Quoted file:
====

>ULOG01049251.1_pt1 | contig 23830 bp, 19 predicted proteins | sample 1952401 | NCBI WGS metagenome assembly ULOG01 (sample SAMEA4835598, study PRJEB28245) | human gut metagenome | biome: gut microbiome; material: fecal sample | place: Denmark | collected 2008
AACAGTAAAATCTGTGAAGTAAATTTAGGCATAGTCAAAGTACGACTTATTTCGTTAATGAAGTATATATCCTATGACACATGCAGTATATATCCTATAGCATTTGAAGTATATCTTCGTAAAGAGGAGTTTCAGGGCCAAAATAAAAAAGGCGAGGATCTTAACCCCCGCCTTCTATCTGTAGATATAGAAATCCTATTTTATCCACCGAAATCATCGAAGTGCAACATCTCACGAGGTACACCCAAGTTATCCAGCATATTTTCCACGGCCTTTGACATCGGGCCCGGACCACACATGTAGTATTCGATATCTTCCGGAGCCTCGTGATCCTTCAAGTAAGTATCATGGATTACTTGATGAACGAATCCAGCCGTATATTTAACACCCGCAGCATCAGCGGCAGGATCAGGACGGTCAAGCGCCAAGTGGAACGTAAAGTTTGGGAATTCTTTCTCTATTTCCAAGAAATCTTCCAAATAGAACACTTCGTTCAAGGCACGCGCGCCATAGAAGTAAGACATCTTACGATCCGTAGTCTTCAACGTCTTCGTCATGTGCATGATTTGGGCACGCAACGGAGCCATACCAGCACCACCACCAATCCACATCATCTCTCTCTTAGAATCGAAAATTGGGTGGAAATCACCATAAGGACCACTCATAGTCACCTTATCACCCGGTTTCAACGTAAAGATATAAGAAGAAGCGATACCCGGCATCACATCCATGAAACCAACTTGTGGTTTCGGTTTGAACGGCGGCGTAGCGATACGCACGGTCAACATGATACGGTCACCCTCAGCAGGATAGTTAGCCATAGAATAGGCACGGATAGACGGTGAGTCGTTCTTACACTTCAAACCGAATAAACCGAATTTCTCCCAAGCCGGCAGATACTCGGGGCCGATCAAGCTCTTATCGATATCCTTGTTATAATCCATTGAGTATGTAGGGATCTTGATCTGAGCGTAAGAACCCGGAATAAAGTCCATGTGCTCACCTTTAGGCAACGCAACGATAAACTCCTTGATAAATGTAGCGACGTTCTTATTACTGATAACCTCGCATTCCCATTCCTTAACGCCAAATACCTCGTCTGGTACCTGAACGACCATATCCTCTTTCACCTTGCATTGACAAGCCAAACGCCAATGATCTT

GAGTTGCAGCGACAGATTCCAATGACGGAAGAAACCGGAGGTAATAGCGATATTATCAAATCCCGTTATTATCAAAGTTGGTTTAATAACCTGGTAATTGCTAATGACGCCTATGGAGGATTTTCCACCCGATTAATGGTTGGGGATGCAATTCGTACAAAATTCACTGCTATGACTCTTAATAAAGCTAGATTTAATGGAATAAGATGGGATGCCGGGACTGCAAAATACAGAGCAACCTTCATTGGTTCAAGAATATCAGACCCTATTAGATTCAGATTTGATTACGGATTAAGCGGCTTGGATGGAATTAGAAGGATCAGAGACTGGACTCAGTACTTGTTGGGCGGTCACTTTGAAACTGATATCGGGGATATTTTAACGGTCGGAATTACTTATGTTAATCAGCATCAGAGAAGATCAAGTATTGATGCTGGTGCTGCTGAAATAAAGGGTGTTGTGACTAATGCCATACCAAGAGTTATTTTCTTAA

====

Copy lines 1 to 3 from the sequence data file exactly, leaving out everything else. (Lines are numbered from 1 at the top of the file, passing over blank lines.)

>ULOG01049251.1_pt1 | contig 23830 bp, 19 predicted proteins | sample 1952401 | NCBI WGS metagenome assembly ULOG01 (sample SAMEA4835598, study PRJEB28245) | human gut metagenome | biome: gut microbiome; material: fecal sample | place: Denmark | collected 2008
AACAGTAAAATCTGTGAAGTAAATTTAGGCATAGTCAAAGTACGACTTATTTCGTTAATGAAGTATATATCCTATGACACATGCAGTATATATCCTATAGCATTTGAAGTATATCTTCGTAAAGAGGAGTTTCAGGGCCAAAATAAAAAAGGCGAGGATCTTAACCCCCGCCTTCTATCTGTAGATATAGAAATCCTATTTTATCCACCGAAATCATCGAAGTGCAACATCTCACGAGGTACACCCAAGTTATCCAGCATATTTTCCACGGCCTTTGACATCGGGCCCGGACCACACATGTAGTATTCGATATCTTCCGGAGCCTCGTGATCCTTCAAGTAAGTATCATGGATTACTTGATGAACGAATCCAGCCGTATATTTAACACCCGCAGCATCAGCGGCAGGATCAGGACGGTCAAGCGCCAAGTGGAACGTAAAGTTTGGGAATTCTTTCTCTATTTCCAAGAAATCTTCCAAATAGAACACTTCGTTCAAGGCACGCGCGCCATAGAAGTAAGACATCTTACGATCCGTAGTCTTCAACGTCTTCGTCATGTGCATGATTTGGGCACGCAACGGAGCCATACCAGCACCACCACCAATCCACATCATCTCTCTCTTAGAATCGAAAATTGGGTGGAAATCACCATAAGGACCACTCATAGTCACCTTATCACCCGGTTTCAACGTAAAGATATAAGAAGAAGCGATACCCGGCATCACATCCATGAAACCAACTTGTGGTTTCGGTTTGAACGGCGGCGTAGCGATACGCACGGTCAACATGATACGGTCACCCTCAGCAGGATAGTTAGCCATAGAATAGGCACGGATAGACGGTGAGTCGTTCTTACACTTCAAACCGAATAAACCGAATTTCTCCCAAGCCGGCAGATACTCGGGGCCGATCAAGCTCTTATCGATATCCTTGTTATAATCCATTGAGTATGTAGGGATCTTGATCTGAGCGTAAGAACCCGGAATAAAGTCCATGTGCTCACCTTTAGGCAACGCAACGATAAACTCCTTGATAAATGTAGCGACGTTCTTATTACTGATAACCTCGCATTCCCATTCCTTAACGCCAAATACCTCGTCTGGTACCTGAACGACCATATCCTCTTTCACCTTGCATTGACAAGCCAAACGCCAATGATCTT

GAGTTGCAGCGACAGATTCCAATGACGGAAGAAACCGGAGGTAATAGCGATATTATCAAATCCCGTTATTATCAAAGTTGGTTTAATAACCTGGTAATTGCTAATGACGCCTATGGAGGATTTTCCACCCGATTAATGGTTGGGGATGCAATTCGTACAAAATTCACTGCTATGACTCTTAATAAAGCTAGATTTAATGGAATAAGATGGGATGCCGGGACTGCAAAATACAGAGCAACCTTCATTGGTTCAAGAATATCAGACCCTATTAGATTCAGATTTGATTACGGATTAAGCGGCTTGGATGGAATTAGAAGGATCAGAGACTGGACTCAGTACTTGTTGGGCGGTCACTTTGAAACTGATATCGGGGATATTTTAACGGTCGGAATTACTTATGTTAATCAGCATCAGAGAAGATCAAGTATTGATGCTGGTGCTGCTGAAATAAAGGGTGTTGTGACTAATGCCATACCAAGAGTTATTTTCTTAA